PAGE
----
‘My children are totally supportive of my art. I think they are as surprised as I am that I’ve done so much so quickly. My husband is non-committal,
possibly because there’s always a painting on the go and brushes and canvasses here, there and everywhere. I figure he’ll eventually get sick of the mess and build me a shed!’
Were you attracted to drawing and painting as a child and how do you think your upbringing affected your style and choice of subjects?
born and raised in the Queensland bush, west of Warwick. One of my jobs was to look after the chooks. Maybe that’s why I paint them now. My father was a grazier/farmer. We had Border Leicester sheep (like the ones in Babe) and later changed to Santa
Gertrudis cattle. Mum has always been a brilliant gardener and her floral arrangements were incredible. Our country home was always filled with flowers and the acres of garden filled with flowers, trees, vegetables and fruits.
‘I honestly can’t remember ever drawing or painting. My mother was a fastidious housekeeper and I think anything messy was probably discouraged. But my grandma Zara painted delicate little watercolour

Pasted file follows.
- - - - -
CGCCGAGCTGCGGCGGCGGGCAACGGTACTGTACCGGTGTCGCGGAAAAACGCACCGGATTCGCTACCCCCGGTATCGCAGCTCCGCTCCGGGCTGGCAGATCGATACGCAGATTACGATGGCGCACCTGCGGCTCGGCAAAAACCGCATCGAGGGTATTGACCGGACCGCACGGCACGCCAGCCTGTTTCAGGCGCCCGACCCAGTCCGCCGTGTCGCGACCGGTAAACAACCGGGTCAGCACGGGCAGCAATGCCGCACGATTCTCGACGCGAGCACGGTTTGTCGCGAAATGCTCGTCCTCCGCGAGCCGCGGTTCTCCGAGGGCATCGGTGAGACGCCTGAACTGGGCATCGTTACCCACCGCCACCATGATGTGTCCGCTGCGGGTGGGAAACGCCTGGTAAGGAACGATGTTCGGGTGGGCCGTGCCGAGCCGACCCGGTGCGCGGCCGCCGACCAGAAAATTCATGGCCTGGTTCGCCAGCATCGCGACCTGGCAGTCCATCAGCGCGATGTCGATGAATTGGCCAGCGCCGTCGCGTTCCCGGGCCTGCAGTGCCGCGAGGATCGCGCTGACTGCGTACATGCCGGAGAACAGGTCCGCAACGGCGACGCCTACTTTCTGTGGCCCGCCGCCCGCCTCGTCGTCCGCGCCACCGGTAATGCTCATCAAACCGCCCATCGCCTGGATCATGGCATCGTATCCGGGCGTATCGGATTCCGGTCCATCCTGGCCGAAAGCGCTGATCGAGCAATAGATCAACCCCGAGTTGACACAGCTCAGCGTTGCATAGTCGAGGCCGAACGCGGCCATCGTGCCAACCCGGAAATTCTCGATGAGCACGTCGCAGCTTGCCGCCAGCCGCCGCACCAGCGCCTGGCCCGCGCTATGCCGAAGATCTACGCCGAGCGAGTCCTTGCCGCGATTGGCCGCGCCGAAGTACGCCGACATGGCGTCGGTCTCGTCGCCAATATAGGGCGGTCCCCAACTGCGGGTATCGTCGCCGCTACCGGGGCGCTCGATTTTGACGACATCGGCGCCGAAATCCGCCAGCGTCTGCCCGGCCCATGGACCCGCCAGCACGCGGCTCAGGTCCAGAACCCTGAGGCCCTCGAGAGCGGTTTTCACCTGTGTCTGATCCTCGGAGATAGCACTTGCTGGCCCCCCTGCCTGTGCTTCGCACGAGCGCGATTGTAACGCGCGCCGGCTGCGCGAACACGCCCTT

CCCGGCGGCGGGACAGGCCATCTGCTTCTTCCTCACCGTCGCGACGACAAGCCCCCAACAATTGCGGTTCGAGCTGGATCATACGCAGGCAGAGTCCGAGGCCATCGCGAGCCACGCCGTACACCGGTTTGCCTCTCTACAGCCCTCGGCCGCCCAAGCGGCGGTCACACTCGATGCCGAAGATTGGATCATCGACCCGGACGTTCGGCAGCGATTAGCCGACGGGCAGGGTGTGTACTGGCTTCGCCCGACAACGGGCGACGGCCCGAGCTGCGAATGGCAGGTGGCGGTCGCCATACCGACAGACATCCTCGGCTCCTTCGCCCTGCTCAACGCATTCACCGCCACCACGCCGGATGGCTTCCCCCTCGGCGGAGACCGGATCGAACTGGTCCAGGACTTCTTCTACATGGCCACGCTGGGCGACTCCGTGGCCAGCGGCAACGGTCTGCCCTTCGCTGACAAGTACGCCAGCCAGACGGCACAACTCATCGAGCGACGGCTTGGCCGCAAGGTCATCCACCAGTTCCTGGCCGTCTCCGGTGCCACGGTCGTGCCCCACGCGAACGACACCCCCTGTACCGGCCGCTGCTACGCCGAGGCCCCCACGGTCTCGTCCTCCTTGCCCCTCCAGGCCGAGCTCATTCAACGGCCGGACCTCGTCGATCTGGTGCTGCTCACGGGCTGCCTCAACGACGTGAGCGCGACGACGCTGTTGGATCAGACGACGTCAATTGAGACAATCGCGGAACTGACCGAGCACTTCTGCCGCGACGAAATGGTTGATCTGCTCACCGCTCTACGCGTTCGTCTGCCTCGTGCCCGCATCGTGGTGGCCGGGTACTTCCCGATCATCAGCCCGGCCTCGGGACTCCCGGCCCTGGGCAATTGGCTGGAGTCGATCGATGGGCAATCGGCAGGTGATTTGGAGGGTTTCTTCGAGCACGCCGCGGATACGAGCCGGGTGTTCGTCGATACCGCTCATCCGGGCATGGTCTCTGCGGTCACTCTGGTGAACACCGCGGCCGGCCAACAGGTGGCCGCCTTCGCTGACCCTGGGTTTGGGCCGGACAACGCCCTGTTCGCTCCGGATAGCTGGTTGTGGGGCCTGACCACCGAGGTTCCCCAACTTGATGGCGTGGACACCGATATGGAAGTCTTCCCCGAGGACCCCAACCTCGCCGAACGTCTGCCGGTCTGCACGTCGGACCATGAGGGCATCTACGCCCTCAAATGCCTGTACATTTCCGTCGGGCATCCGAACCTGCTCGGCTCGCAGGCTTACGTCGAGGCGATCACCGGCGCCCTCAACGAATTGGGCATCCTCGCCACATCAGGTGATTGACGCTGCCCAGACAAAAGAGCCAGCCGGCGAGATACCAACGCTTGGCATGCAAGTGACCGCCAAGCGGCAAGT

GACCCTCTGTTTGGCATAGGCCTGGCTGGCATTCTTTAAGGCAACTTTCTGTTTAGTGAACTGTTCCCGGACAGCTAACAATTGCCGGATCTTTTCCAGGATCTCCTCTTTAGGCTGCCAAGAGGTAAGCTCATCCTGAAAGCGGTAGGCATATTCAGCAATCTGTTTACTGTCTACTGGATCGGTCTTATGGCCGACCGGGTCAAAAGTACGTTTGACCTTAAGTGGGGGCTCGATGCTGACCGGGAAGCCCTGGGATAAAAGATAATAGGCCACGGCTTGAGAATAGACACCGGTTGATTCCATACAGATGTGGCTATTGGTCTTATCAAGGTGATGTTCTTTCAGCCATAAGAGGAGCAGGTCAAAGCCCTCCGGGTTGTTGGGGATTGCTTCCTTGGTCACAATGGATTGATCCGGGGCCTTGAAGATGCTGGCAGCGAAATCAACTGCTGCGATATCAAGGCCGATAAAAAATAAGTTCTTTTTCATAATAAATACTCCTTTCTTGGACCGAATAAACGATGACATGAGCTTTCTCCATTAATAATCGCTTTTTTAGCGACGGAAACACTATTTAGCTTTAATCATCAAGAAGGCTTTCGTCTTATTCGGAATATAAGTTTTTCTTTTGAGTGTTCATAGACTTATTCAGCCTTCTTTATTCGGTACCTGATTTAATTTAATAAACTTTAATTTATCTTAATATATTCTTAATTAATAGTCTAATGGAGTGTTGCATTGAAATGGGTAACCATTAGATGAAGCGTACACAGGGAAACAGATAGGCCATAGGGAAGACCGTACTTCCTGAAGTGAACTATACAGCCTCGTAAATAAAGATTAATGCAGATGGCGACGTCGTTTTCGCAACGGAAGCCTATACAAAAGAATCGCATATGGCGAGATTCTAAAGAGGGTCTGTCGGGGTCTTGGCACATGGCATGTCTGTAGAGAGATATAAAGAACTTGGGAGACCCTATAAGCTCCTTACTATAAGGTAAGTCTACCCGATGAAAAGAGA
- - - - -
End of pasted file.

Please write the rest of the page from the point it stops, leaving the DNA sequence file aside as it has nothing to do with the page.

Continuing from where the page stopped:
birds. I have fond memories of sitting in her window seat while she painted these exquisite little birds with only a few light brush strokes. I really love birds, maybe because of their freedom. I hate seeing anything in cages.
‘Emus play a big part in my paintings now, something left over from my love of them as a child. My mother owned a property west of Goondiwindi and my brother and I spent some time there with my aunt and uncle.
There were emus, wild pigs and kangaroos everywhere.
‘The emus always fascinated me. They are such curious birds, both in looks and behaviour. We would wave a tea towel